We can say, "Those pepperoncinis are hot" or "That woman is hot" or "It's was hot in Phoenix today" or "Donald Trump's candidacy is a hot topic" - these all contain the word "hot" - which although are all spelled the same and pronounced the same - have wholly different meanings. Any young teen could discern these various homonyms because of the context their respective sentences give them. Body language signals also very often have multiple meanings - depending on the other nonverbal signs with which they are clustered. Lip biting is but one example of this nonverbal phenomenon.
In this image we see Ana Ivanovic, currently 7th in WTA women's singles rankings. Today - the first day of the U.S. Open Tennis Championship, this Serbian was upset by Slovakia's Dominika Cibulkova (6-3, 3-6, 6-3). Note in this image Ms. Ivanovic is biting her bottom lip. In this context it's indicative of some anxiety (although not excessive) as well as very concentrated, focused thought. Intriguingly, within the realm of tennis, lip biting is almost never seen during a serve - essentially only during a return.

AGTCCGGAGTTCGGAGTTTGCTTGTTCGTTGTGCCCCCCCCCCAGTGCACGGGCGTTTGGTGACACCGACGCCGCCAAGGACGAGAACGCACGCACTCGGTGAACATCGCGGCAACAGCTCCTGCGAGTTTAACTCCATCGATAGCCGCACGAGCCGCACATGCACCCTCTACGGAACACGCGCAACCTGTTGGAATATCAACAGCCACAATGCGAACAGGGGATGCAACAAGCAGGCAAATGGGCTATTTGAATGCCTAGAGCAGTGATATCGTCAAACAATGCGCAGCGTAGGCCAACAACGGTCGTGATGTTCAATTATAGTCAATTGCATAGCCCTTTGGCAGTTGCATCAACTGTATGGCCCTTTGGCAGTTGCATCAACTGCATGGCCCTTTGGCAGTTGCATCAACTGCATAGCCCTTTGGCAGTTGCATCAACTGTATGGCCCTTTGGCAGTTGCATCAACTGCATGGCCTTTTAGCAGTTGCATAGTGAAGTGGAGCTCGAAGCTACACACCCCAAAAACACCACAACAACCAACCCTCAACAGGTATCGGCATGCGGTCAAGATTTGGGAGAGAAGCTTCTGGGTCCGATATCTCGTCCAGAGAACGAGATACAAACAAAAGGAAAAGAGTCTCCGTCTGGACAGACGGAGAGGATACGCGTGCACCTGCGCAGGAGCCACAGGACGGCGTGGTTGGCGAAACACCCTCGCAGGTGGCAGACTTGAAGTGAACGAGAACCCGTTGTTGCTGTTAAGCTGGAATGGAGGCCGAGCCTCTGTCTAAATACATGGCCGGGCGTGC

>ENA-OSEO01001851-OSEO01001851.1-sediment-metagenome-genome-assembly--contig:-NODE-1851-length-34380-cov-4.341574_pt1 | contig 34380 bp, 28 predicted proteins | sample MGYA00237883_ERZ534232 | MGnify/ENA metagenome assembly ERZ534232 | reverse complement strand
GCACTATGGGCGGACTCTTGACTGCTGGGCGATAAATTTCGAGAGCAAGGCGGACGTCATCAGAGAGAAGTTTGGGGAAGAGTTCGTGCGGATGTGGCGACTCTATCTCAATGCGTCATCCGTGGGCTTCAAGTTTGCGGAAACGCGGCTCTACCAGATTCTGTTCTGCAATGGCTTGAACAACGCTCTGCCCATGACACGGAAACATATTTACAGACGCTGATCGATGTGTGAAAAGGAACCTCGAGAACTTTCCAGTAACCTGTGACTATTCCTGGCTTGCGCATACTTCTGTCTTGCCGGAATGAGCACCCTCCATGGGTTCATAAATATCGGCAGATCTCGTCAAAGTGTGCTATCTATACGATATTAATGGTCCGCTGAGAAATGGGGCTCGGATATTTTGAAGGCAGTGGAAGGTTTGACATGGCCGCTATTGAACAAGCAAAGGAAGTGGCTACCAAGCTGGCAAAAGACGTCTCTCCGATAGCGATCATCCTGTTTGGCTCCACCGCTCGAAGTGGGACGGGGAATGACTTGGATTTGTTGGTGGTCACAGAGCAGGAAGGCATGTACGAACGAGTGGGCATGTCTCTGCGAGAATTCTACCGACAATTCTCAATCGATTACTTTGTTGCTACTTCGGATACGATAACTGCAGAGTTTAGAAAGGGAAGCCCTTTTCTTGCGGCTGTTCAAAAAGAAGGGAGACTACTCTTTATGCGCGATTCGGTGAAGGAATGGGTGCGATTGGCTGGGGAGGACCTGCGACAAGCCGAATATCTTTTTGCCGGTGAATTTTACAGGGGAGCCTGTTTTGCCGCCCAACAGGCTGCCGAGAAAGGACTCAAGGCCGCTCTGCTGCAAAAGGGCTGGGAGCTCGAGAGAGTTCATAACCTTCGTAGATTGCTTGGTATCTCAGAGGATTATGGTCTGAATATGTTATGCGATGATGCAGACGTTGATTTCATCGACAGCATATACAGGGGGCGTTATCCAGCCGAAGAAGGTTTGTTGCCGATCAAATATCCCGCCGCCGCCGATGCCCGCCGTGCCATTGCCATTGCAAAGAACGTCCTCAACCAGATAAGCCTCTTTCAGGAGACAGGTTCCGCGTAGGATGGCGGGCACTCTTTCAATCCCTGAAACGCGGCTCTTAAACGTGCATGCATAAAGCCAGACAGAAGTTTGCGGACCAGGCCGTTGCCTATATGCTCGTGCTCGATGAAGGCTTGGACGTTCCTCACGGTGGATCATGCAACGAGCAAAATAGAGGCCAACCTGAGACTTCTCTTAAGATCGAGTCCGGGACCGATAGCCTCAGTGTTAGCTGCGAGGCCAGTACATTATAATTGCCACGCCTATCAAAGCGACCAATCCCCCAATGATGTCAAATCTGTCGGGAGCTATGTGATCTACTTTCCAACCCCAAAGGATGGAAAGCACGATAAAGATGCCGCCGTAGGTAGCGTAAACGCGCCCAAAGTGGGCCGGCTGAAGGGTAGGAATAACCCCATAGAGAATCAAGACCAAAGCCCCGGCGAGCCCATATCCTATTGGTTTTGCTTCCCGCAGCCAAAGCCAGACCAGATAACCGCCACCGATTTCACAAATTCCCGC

As with the "hot" homonym exampled above (and in a non-tennis setting) when Lip Biting is accompanied by a different set of facial and body expressions - it can be indicative of varied meanings such as - anger, anxiety, focused thought, sadness, embarrassment, mischievousness, frustration, vulnerability and even sexual arousal. Yet without knowing and recognizing all the words in a nonverbal sentence, most people often have no idea how to color the emotional nuance of the moment.
Here Heather Watson (Great Britain) is returning to Lauren Davis (United States). Watson lost to the match, 7-6, 7-6.
Canadian Milos Raonic - in another lip-biting return defeated Tim Smyczek (U.S.), 6-4, 7-6 (8), 6-1.
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